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Antiochia on the Orontes during the Roman Empire.

"For nearly a millennium the city of Antioch, located on the Syrian border of southern Turkey, reigned as one of the ancient world's great cities, renowned for its sophistication, the opulence of its buildings and broad avenues, its markets filled with exotic and luxurious goods, and, perhaps more important, its artistic and intellectual life. The city boasted a diverse population of Greeks, Romans, Syrians, and Jews and was home to leaders of the early Christian church. It was here that the evangelist Matthew is believed to have written his gospel, where the first-century bishop Ignatius codified many of the tenets of the early church, and where the fourth-century orator John Chrysostom wrote his Easter Address, the benchmark by which modern clerics still judge their own sermons."

Angela M.H. Schuster, senior editor, ARCHAEOLOGY

A Reconstruction of Antiochia on the Orontes at its height by Kayhan Kaplan, Istanbul Gedik University, Turkey

Antiochia: A Brief History

For about sixteen centuries – from its founding by Seleucus I, one of Alexander the Great’s generals, around 320 BC, to its conquest in 1268 by Baibars, the Sultan of Syria and Egypt, Antiochia “the Golden” and its citadel, perched high above the river Orontes, on Mt. Silpius, dominated the Eastern Mediterranean. At its height, in the late Hellenistic and then Roman eras, it counted well above 600,000 inhabitants and was, next to Rome, Alexandria, and Constantinople, one of the four great metropolises of the Roman Empire. Its cosmopolitan population, made up of Greeks, Macedonians, Jews, Phoenicians, Armenians, Syrians, and Romans, made up one of the most diverse and cosmopolitan cities of Antiquity, in which all free men, irrespective of origin, held equal citizenship status. Most Antiochians spoke Aramaic and Greek and this, together with its geographical proximity to Jerusalem and its status as “capital of the East” explains why, in the first century AD, Antioch became the "cradle of Christianity" as the home of the first gentile Christian community in the world.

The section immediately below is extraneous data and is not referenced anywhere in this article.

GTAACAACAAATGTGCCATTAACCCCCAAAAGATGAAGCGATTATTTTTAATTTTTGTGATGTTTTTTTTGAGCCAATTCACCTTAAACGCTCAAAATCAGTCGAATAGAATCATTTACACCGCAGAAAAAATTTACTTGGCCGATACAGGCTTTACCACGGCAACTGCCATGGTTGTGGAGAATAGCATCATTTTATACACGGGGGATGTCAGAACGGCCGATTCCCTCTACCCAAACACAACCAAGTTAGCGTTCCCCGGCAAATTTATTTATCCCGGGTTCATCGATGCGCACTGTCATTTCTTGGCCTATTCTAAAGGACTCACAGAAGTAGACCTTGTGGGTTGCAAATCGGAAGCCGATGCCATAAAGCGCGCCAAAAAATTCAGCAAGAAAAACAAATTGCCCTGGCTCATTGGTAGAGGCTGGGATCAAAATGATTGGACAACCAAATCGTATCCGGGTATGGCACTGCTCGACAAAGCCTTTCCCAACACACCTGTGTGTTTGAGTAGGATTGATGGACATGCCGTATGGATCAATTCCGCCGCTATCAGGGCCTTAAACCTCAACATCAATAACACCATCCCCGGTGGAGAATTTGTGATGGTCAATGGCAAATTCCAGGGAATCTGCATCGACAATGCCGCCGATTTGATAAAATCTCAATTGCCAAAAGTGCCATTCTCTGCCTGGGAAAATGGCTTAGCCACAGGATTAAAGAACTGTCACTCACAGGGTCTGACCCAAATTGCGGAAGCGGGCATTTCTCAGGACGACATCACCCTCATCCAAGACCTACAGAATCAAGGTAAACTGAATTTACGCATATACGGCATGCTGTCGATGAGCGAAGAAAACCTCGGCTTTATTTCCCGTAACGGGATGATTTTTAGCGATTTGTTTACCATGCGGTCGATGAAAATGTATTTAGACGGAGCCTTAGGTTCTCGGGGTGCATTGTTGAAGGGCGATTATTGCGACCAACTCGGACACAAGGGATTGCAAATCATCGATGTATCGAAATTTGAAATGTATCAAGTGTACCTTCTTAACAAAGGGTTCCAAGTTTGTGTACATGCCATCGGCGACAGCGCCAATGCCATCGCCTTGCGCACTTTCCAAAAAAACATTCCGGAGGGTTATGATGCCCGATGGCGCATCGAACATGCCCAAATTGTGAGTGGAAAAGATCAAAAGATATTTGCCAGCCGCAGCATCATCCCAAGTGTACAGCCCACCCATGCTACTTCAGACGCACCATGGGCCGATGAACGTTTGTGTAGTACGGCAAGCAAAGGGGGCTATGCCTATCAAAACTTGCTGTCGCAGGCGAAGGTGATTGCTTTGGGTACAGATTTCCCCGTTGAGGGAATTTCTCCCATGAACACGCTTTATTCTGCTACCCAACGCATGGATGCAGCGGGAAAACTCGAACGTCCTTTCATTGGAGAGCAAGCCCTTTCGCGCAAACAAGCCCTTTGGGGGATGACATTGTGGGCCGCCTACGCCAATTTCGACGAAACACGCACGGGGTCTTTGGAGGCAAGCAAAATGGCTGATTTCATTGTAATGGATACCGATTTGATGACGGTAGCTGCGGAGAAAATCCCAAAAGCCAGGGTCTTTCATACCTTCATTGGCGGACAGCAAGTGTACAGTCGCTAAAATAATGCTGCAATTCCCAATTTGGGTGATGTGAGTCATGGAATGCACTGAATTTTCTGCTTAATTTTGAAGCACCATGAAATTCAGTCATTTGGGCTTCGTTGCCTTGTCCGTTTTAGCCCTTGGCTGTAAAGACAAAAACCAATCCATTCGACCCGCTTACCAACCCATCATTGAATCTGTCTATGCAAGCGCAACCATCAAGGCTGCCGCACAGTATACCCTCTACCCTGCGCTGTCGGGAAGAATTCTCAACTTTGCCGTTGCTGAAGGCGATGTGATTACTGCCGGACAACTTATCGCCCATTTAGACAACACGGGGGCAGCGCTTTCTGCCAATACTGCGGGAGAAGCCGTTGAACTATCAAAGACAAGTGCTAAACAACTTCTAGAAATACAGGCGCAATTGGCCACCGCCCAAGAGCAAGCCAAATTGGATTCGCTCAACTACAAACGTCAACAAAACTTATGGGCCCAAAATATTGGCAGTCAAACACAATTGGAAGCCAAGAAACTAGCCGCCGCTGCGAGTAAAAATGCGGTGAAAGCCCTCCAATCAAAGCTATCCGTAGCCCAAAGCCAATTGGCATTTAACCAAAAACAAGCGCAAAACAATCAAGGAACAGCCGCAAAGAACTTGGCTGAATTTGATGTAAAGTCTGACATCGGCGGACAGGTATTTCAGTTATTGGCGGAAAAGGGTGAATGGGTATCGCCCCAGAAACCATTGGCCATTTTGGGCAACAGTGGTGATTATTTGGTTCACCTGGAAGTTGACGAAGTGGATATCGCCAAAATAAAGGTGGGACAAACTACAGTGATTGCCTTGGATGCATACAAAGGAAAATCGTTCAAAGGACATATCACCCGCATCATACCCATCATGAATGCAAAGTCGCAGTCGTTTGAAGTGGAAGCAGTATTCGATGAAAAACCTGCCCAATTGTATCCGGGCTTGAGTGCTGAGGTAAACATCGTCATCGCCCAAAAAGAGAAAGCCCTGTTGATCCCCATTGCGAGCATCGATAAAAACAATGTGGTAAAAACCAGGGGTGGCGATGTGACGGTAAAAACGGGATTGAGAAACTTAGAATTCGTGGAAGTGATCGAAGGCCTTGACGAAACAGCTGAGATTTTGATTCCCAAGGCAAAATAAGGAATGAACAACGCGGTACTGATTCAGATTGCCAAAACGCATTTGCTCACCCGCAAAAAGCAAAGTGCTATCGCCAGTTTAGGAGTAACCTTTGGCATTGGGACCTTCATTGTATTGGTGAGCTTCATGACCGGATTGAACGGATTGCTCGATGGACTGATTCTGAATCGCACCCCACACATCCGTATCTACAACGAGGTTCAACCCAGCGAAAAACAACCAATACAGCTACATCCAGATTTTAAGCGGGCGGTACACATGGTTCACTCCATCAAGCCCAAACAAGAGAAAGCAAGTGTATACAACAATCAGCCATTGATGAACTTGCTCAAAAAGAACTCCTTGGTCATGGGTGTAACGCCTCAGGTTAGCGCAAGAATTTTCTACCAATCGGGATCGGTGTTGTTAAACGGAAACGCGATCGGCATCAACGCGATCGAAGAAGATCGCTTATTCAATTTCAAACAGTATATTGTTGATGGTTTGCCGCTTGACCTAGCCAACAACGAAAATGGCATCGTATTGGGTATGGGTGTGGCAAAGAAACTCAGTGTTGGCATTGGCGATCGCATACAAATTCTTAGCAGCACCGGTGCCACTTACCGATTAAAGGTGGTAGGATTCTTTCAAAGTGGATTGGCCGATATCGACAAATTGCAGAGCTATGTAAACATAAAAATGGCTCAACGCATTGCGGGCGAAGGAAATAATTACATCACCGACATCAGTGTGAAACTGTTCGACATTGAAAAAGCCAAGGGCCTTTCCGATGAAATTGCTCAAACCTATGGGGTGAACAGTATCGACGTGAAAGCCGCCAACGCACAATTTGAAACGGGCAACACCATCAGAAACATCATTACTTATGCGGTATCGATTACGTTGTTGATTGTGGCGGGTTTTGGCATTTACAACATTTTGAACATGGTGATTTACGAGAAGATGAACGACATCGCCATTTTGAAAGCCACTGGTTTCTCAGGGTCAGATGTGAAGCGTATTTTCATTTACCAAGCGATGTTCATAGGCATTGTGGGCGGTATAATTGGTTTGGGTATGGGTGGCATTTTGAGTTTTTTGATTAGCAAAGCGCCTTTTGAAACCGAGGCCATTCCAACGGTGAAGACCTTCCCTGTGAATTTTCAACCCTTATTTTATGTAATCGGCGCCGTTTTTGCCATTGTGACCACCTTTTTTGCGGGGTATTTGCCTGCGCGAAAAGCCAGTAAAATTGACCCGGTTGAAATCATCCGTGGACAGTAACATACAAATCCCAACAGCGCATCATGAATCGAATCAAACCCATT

Setting up the Antiochia Scholarships Trust

It is this city’s ancient historical roots as well as its respect for cultural, ethnic and religious diversity, that inspired us to borrow its name in setting up the Antiochia Scholarships Trust.  AST EASES the hardships faced by young people belonging to local minorities or otherwise finding themselves in difficult social and financial circumstances, by helping them to pursue their dreams of a post-secondary education in Canada:

In order to accomplish these aims, we structured AST as a non-profit, network organization made up of a number of key stakeholders: prospective students and their home communities, Canadian universities and the cities they are located in, as well as AST’s donors, sponsors and partners who wish to contribute to this educational project. By assisting all stakeholders to interact and work together towards common objectives, AST would enable each of them to achieve their individual goals and to contribute to a greater purpose: that of nurturing the human capital representing the great diversity of the Middle Eastern population, so as to empower these individuals to play the critical role only they can assume in the economic development of their communities and countries, in a peaceful and tolerant environment, respecting in full the equal worth and dignity of every human being and their right to play an active part in the governance of their own destinies.